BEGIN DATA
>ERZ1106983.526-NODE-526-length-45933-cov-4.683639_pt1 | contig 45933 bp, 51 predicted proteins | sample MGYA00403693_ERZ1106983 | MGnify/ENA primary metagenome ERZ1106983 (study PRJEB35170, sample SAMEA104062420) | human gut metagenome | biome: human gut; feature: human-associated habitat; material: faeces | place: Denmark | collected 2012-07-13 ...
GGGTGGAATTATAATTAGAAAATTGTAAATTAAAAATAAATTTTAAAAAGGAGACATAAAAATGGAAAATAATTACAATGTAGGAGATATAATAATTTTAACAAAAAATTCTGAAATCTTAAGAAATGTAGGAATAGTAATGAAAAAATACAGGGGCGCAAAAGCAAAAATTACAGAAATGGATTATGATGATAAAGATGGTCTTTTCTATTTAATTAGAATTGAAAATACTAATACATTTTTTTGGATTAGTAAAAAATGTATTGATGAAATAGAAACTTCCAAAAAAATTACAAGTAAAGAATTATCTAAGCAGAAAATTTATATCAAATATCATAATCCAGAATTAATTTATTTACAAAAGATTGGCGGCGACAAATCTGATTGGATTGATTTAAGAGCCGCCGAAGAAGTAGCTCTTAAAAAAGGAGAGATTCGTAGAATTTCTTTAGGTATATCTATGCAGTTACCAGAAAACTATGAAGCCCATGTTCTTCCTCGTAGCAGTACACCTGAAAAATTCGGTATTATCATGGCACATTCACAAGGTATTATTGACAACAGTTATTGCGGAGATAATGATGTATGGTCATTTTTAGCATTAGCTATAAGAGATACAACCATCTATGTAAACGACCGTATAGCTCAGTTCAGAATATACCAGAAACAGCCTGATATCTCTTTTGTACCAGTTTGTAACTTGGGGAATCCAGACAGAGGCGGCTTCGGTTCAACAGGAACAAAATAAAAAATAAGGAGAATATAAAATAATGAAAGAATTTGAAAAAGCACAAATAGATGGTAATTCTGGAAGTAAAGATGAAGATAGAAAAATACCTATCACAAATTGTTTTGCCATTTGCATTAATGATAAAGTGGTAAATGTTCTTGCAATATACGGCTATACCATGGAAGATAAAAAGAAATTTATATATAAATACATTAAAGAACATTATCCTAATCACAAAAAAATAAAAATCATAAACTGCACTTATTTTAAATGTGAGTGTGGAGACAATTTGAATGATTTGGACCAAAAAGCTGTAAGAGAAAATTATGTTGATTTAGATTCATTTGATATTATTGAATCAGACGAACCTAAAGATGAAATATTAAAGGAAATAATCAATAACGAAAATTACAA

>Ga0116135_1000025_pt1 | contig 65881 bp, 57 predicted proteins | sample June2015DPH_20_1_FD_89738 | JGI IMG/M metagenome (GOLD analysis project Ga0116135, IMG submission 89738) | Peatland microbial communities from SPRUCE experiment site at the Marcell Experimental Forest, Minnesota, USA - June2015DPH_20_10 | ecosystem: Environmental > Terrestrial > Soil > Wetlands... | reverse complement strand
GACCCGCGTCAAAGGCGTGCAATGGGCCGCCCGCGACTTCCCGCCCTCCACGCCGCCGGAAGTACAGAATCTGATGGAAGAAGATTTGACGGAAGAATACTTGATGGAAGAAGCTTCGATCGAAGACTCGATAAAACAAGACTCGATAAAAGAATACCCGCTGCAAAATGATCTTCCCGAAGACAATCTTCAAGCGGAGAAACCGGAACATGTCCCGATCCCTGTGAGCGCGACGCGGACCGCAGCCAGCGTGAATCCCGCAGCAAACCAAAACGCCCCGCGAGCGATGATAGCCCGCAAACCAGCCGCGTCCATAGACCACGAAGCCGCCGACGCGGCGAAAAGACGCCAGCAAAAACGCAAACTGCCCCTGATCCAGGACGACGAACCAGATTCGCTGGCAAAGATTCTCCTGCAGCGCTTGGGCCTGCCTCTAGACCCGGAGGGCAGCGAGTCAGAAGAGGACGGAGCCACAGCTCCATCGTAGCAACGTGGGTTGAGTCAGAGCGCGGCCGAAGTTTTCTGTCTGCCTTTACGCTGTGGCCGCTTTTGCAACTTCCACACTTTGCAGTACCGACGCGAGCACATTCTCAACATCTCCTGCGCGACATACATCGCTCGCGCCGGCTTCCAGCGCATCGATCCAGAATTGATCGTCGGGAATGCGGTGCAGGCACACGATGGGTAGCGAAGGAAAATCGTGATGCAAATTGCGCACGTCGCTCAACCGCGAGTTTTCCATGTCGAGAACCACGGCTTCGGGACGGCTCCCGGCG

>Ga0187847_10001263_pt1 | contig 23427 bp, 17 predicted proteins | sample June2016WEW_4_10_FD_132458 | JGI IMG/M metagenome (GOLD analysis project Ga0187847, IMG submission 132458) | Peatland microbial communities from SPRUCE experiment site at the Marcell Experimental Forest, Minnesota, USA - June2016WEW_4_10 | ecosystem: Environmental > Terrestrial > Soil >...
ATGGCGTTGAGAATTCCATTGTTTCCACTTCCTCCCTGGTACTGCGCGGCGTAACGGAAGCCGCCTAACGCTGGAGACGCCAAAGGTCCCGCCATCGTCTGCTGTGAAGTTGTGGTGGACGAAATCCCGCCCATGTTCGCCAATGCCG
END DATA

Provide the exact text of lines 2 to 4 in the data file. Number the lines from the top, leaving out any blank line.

GGGTGGAATTATAATTAGAAAATTGTAAATTAAAAATAAATTTTAAAAAGGAGACATAAAAATGGAAAATAATTACAATGTAGGAGATATAATAATTTTAACAAAAAATTCTGAAATCTTAAGAAATGTAGGAATAGTAATGAAAAAATACAGGGGCGCAAAAGCAAAAATTACAGAAATGGATTATGATGATAAAGATGGTCTTTTCTATTTAATTAGAATTGAAAATACTAATACATTTTTTTGGATTAGTAAAAAATGTATTGATGAAATAGAAACTTCCAAAAAAATTACAAGTAAAGAATTATCTAAGCAGAAAATTTATATCAAATATCATAATCCAGAATTAATTTATTTACAAAAGATTGGCGGCGACAAATCTGATTGGATTGATTTAAGAGCCGCCGAAGAAGTAGCTCTTAAAAAAGGAGAGATTCGTAGAATTTCTTTAGGTATATCTATGCAGTTACCAGAAAACTATGAAGCCCATGTTCTTCCTCGTAGCAGTACACCTGAAAAATTCGGTATTATCATGGCACATTCACAAGGTATTATTGACAACAGTTATTGCGGAGATAATGATGTATGGTCATTTTTAGCATTAGCTATAAGAGATACAACCATCTATGTAAACGACCGTATAGCTCAGTTCAGAATATACCAGAAACAGCCTGATATCTCTTTTGTACCAGTTTGTAACTTGGGGAATCCAGACAGAGGCGGCTTCGGTTCAACAGGAACAAAATAAAAAATAAGGAGAATATAAAATAATGAAAGAATTTGAAAAAGCACAAATAGATGGTAATTCTGGAAGTAAAGATGAAGATAGAAAAATACCTATCACAAATTGTTTTGCCATTTGCATTAATGATAAAGTGGTAAATGTTCTTGCAATATACGGCTATACCATGGAAGATAAAAAGAAATTTATATATAAATACATTAAAGAACATTATCCTAATCACAAAAAAATAAAAATCATAAACTGCACTTATTTTAAATGTGAGTGTGGAGACAATTTGAATGATTTGGACCAAAAAGCTGTAAGAGAAAATTATGTTGATTTAGATTCATTTGATATTATTGAATCAGACGAACCTAAAGATGAAATATTAAAGGAAATAATCAATAACGAAAATTACAA

>Ga0116135_1000025_pt1 | contig 65881 bp, 57 predicted proteins | sample June2015DPH_20_1_FD_89738 | JGI IMG/M metagenome (GOLD analysis project Ga0116135, IMG submission 89738) | Peatland microbial communities from SPRUCE experiment site at the Marcell Experimental Forest, Minnesota, USA - June2015DPH_20_10 | ecosystem: Environmental > Terrestrial > Soil > Wetlands... | reverse complement strand
GACCCGCGTCAAAGGCGTGCAATGGGCCGCCCGCGACTTCCCGCCCTCCACGCCGCCGGAAGTACAGAATCTGATGGAAGAAGATTTGACGGAAGAATACTTGATGGAAGAAGCTTCGATCGAAGACTCGATAAAACAAGACTCGATAAAAGAATACCCGCTGCAAAATGATCTTCCCGAAGACAATCTTCAAGCGGAGAAACCGGAACATGTCCCGATCCCTGTGAGCGCGACGCGGACCGCAGCCAGCGTGAATCCCGCAGCAAACCAAAACGCCCCGCGAGCGATGATAGCCCGCAAACCAGCCGCGTCCATAGACCACGAAGCCGCCGACGCGGCGAAAAGACGCCAGCAAAAACGCAAACTGCCCCTGATCCAGGACGACGAACCAGATTCGCTGGCAAAGATTCTCCTGCAGCGCTTGGGCCTGCCTCTAGACCCGGAGGGCAGCGAGTCAGAAGAGGACGGAGCCACAGCTCCATCGTAGCAACGTGGGTTGAGTCAGAGCGCGGCCGAAGTTTTCTGTCTGCCTTTACGCTGTGGCCGCTTTTGCAACTTCCACACTTTGCAGTACCGACGCGAGCACATTCTCAACATCTCCTGCGCGACATACATCGCTCGCGCCGGCTTCCAGCGCATCGATCCAGAATTGATCGTCGGGAATGCGGTGCAGGCACACGATGGGTAGCGAAGGAAAATCGTGATGCAAATTGCGCACGTCGCTCAACCGCGAGTTTTCCATGTCGAGAACCACGGCTTCGGGACGGCTCCCGGCG